19th century aesthetes such as Pater, on the other hand, were indicted by contemporaries for lacking detachment from their objects of attention. Beaumont cites the German social democrat Eduard Bernstein, who accuses aestheticism of being decadently immersed in a perpetual present. Beaumont, however, argues that for Pater, ‘this assumption is inapplicable’, at least in terms of the intended negative connotations. 16 Citing Pater’s celebration of art’s ‘brief and wholly concrete moment[s]’ and ‘significant and animated instants’, Beaumont writes that ‘Pater understands the present as a dialectic of the past and future’; as carrying with it the plenitude and pregnancy of a lived existence, which undermines reified meanings and promises ‘to redress [the] condition of alienation’ under capitalism. 17 J.M. Bernstein makes a similar argument in his book Against Voluptuous Bodies. For Bernstein, the sensuous experience engendered by artworks draws attention to the obstinate particularity of artworks in the face of capitalism’s universalising logic of fungibility. In his case, though, Bernstein ultimately finds himself in a dialectical deadlock, because for him the only way that art undercuts reification is in its inefficaciousness – in its almost unique exception from utility. However, the concrete political potential of such a project, at least by Marx’s own lights, might be gleaned if we turn to the most heavily theoretical essay in ReNew – Stewart Martin’s speculative contribution on a Marxist aesthetics.

Martin attempts to discern the foundations of an aesthetic theory from Marx’s early writings on sensibility, allowing for Marx’s subsequent jettisoning of their Feuerbachian foundations. He commences by delineating how, in the Economic and Philosophic Manuscripts of 1844, Marx elaborates his debt to Ludwig Feuerbach on the grounds of a threefold achievement on the part of the latter. This achievement consists in showing that philosophy is to be condemned like religion as a form of the estrangement of man’s nature; founding a true materialism by basing his theory on the social relation of ‘man to man’, and opposing the negation of the negation as a means of reaching the absolute positive, instead justifying ‘taking the positive, that is sensuously ascertained, as his starting point.’ 18 However, within a year, Marx had written the ‘Theses on Feuerbach’ and Martin shows that his attitude towards these aspects of Feuerbach’s thought was transformed as he decided each were insufficient. In reference to the first point, Marx asks why secular bases produce such estrangements in the first place, and asserts that Feuerbach’s argument must be extended to the critique of these secular bases and their contradictions. In terms of the second point, Marx contends that, because Feuerbach does not try to understand how estrangement is produced, he fails to see that ‘religious sentiment’ is a social product, and that the abstract individual he analyses in the relations of ‘man to man’ ‘belongs to a particular form of society.’ 19 Instead, for Feuerbach, human essence consists of an ahistorical, asocial and effectively isolated capacity to ‘make the essential nature of other things or beings an object of thought’. 20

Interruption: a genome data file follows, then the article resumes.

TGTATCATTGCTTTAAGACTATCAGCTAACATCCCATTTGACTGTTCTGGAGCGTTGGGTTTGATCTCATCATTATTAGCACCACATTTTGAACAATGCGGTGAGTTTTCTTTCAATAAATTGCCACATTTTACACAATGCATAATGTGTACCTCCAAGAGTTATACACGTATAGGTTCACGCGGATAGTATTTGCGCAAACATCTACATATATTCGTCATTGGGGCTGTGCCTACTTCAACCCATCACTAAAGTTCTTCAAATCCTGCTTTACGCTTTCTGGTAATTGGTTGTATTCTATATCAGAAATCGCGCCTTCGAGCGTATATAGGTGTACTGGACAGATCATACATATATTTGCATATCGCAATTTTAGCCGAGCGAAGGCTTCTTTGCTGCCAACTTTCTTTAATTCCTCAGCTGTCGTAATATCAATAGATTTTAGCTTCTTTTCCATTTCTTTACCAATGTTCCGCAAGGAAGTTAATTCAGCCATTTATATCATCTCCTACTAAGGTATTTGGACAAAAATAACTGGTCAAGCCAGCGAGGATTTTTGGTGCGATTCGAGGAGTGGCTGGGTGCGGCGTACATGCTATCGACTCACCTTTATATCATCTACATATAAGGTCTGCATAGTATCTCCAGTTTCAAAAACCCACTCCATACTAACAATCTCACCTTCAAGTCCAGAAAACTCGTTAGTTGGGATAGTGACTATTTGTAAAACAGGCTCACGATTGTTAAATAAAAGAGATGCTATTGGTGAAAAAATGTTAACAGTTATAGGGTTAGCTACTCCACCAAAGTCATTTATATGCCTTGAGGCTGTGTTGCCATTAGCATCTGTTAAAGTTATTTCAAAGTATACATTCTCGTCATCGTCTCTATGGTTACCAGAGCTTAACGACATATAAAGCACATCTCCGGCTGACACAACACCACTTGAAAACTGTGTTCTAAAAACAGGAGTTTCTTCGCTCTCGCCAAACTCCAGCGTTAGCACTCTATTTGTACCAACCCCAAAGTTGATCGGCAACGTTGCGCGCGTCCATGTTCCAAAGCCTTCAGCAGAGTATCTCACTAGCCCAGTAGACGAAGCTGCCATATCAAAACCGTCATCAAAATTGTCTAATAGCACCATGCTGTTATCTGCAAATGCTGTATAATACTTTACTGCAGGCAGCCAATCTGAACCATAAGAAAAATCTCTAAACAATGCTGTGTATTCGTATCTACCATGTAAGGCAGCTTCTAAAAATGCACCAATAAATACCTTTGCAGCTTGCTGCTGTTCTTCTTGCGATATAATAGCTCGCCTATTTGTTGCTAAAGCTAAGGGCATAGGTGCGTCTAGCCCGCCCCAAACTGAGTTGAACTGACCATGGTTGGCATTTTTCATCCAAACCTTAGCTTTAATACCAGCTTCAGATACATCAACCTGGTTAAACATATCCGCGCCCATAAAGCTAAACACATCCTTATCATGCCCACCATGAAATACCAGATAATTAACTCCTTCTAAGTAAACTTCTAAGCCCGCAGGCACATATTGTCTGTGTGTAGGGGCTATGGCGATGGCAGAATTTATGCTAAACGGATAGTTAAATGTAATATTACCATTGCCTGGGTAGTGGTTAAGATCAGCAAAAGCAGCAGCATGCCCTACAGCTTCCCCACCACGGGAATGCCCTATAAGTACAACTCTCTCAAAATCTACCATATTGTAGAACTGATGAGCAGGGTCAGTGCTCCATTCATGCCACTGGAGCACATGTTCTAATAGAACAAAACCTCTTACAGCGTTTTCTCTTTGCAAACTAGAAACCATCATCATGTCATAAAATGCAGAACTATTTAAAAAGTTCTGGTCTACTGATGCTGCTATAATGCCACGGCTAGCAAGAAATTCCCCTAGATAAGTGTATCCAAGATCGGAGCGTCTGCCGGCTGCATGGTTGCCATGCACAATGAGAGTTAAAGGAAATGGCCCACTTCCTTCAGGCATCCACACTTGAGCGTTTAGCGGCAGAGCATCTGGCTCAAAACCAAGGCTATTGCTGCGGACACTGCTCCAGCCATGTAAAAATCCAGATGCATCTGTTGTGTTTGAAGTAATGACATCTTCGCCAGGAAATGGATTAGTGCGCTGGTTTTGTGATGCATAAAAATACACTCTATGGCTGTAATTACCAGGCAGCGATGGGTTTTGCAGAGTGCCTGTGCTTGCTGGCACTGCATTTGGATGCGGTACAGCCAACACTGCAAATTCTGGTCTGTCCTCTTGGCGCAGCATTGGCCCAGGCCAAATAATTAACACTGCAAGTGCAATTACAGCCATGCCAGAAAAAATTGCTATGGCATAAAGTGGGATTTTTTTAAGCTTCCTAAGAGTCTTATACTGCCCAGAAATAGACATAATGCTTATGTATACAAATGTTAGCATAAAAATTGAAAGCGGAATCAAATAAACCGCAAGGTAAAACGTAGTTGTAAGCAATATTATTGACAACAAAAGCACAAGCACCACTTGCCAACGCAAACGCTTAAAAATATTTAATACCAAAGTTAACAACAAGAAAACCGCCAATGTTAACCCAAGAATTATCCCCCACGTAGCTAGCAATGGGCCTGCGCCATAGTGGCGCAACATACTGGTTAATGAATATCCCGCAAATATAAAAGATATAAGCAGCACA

This brings us to the third aspect of Marx’s former debt to Feuerbach, in that Marx’s commitment to the ‘sensuously ascertained’ is problematised by his realisation that Feuerbach’s sensuous consciousness is in fact founded upon an abstraction from humans’ historical and social existence. Nevertheless, Marx does not abandon sensuousness as a category, but wants to conceive of ‘sensuousness as practical human-sensuous activity.’ 21 This is in contradistinction with Feuerbach, for whom sensuous imagination is resolutely opposed to practice, which Feuerbach argues limits humans’ essential ability to disinterestedly conceptualise nature as a whole. For Marx, however, this ability is as much an abstract estrangement from real life as any other, and Martin delineates how Marx’s converse sensuousness neither conceives of the world as an object analysed by a passive human consciousness, as in Feuerbach, nor constituted in relation to an abstract subject’s conceptualisation of sensations, as in Hegelian idealism. Instead, Martin writes, for Marx’s sensuousness, reality must be figured as ‘practical, produced and reproduced by human labour on nature.’ 22 That is, as utterly opposed to Feuerbach’s ‘approach [to] reality as merely sensuous [which treats] it as an externality appearing to man’, and thus abstracts man ‘from any historical or social determination’, effectively presupposing ‘a consciousness that takes a theoretical standpoint, not a practical standpoint’, and maintains the status quo as if it were natural. 23